1. Wow, Tristan! That is a challenge! It is sometimes good for me to realize that I'm not alone in the pregnancy/female health challenges area. I hope that things settle down for you health-wise soon!

      I will certainly let you know when we're in baby-on-the-way season again!! :)

  2. I cannot call you a lazy bum.

    At all.

    I've been finding over and over again that if something feels way too hard--following a certain diet, implementing a certain routine, signing up for a certain activity--then it is not the right season to do it. I do believe in doing hard things, but there's a fine line between hard and too hard. Over and over again, something that was too hard one month or year (and made me crazy with worry and self-doubt) became totally doable in the right season a month or a year later.

    You are prayerful and insightful and far stronger than you give yourself credit. Go with what feels right. And trust in that God who made and loves you that when your next pregnancy comes, He'll give you the tools you need to make it. :)

    1. Ah, shucks, Anne - you're too kind. I think I need to print out your comment and read it every day. Good reminders!!!!

  3. Dear Diana,
    Don't let it keep you up at night. You can be responsible within the resources God has given you, but you cannot predict or control the future or what God does with it. Our call is to surrender and trust, not control .

    1. Ah, Jen - you speak to the heart of it. "Surrender and trust, not control" - that is always my challenge. And, of course, that's why my blog bears the name that it does - because those virtues (trust and obedience) are the ones for which I have to fight the hardest (neither comes naturally). Another reminder to press onward and upward toward trusting God rather than eternally questioning, which is my natural bent, for sure.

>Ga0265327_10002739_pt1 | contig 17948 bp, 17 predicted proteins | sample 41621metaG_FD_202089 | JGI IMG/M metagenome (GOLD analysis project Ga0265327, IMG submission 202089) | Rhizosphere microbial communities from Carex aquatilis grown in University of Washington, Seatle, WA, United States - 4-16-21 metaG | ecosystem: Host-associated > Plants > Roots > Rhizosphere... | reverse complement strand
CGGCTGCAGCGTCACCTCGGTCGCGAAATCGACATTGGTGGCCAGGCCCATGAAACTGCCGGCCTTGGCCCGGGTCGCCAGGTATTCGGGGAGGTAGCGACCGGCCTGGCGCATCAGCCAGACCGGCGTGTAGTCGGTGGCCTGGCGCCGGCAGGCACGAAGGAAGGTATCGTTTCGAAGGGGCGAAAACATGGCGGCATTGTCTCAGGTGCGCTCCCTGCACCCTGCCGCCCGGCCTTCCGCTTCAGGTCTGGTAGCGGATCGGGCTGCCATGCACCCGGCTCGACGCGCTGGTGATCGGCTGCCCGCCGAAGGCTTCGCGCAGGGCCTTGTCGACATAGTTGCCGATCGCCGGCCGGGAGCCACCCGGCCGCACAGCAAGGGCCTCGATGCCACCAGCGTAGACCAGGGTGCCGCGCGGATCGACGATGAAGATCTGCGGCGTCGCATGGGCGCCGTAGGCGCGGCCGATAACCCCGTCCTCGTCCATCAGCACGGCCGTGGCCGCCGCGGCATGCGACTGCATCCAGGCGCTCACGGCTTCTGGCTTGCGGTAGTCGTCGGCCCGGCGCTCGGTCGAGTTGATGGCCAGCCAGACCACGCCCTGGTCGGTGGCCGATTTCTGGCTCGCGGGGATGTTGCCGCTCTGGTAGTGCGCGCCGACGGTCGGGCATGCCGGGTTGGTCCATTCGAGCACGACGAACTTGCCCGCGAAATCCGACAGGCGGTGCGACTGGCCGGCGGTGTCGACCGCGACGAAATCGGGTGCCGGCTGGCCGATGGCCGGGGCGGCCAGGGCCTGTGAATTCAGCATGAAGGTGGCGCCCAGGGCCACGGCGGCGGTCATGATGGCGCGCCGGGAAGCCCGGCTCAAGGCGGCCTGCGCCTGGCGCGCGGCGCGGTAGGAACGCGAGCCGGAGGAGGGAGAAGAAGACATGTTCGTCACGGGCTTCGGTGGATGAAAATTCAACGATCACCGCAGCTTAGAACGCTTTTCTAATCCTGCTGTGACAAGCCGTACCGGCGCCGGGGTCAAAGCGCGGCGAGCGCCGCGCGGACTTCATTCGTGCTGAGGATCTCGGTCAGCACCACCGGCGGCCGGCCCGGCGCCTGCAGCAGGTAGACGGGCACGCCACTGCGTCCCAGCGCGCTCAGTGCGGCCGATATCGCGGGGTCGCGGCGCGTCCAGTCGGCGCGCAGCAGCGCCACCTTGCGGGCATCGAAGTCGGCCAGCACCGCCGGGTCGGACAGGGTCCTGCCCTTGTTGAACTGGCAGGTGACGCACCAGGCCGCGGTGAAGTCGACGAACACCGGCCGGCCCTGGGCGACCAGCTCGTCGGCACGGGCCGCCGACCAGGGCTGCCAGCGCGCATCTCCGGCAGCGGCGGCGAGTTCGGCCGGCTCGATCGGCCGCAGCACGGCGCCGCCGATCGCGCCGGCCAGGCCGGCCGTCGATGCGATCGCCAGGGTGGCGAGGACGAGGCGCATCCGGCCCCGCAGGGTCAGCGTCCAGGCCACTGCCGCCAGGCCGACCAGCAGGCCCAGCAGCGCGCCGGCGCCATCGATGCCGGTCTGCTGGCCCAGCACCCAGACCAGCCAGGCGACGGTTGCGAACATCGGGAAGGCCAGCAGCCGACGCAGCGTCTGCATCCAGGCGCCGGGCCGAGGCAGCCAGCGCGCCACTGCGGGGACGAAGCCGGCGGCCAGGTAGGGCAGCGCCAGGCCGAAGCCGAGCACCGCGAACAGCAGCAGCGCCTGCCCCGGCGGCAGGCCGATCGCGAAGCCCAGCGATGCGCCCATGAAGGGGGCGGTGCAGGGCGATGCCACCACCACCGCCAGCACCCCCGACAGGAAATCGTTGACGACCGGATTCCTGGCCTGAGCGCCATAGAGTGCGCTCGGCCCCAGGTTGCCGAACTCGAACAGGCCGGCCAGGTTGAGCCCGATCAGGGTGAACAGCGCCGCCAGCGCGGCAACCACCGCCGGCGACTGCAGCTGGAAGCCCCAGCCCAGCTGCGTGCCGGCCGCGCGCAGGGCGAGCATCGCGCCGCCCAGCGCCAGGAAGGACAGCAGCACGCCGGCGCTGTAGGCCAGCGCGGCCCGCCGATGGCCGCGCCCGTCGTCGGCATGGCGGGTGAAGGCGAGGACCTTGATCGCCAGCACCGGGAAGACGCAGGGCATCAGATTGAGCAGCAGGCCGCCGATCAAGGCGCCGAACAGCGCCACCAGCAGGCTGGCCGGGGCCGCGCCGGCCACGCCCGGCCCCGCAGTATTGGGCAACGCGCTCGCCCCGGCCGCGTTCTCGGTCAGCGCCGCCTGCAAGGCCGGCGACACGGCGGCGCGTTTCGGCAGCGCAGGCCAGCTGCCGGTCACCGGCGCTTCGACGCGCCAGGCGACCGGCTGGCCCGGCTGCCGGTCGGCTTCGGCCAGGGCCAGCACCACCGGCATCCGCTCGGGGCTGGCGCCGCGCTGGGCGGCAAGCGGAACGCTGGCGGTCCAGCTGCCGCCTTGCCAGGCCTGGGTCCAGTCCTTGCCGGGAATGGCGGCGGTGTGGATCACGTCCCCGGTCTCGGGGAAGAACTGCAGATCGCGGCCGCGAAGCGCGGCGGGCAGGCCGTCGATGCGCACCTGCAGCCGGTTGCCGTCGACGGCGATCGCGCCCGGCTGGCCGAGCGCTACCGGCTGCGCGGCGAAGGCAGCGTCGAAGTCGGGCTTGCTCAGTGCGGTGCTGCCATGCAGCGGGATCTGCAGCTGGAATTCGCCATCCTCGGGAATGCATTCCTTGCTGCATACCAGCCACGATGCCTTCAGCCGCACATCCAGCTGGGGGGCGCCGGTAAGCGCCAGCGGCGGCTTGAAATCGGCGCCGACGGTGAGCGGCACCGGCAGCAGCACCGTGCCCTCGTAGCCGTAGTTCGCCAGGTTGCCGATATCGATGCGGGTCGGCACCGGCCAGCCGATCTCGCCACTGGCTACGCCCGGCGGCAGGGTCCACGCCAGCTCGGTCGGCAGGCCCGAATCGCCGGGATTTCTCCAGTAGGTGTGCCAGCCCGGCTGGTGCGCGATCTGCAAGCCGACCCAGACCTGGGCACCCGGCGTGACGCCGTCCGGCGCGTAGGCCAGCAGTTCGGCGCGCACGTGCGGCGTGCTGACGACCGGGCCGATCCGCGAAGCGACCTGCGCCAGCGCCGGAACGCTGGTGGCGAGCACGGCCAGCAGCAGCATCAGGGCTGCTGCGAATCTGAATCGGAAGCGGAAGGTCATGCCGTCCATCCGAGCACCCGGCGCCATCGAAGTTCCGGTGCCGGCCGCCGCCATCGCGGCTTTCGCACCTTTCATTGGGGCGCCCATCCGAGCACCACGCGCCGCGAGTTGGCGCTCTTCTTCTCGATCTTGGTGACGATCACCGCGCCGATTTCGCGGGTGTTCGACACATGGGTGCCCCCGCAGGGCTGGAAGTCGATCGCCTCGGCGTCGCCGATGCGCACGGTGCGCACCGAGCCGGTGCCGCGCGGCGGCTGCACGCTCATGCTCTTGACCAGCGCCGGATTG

See you soon! :)

  4. You and me are very much in the same boat! I'm just finalizing my blog post about my war strategy against HG. Lol we can do this! Praying for you and your future pregnancy! In Jesus' name may you see and taste the goodness of God x

    1. Cathy, I just saw your post show up in my blog reader - I'm so excited to read it!!!! Thanks for posting that, and for commenting here. Thank you for your prayers - I will be praying for you as well!

    2. Yes we need prayers! Thank you! I'm working on a post on how my husband prepares for my possible Hg pregnancies lol! He has some work cut out

  5. I tried the low carb diet for over a year and felt low energy yucky! I felt better once I added in a small amount of carbs some honey. I don't eat much grains but a small bit here and there and wow I feel so much more balanced and this pregnancy I was able to control the nausea with Unisom and B-multi's fairly well. Still didn't feel amazing but really much better than nothing. I find that balance and just not eating tons of carbs is the big picture. I've focused on less carbs this pregnancy but still some. Anytime I'd eat something super sweet it seemed to make the nausea worse the next day so I try to stay away from straight sugar and stick to natural ones like honey and little bits of carbs naturally found in whole foods like fruit. <3 I think you are doing great! Listen to your body!

    1. Jess, thanks for stopping by! Your experience is fascinating to hear about. It seems that many of us really benefit from at least cutting artificial sugars before and during pregnancy, whether or not we stay officially low-carb or very-low-carb. Thank you for commenting! :)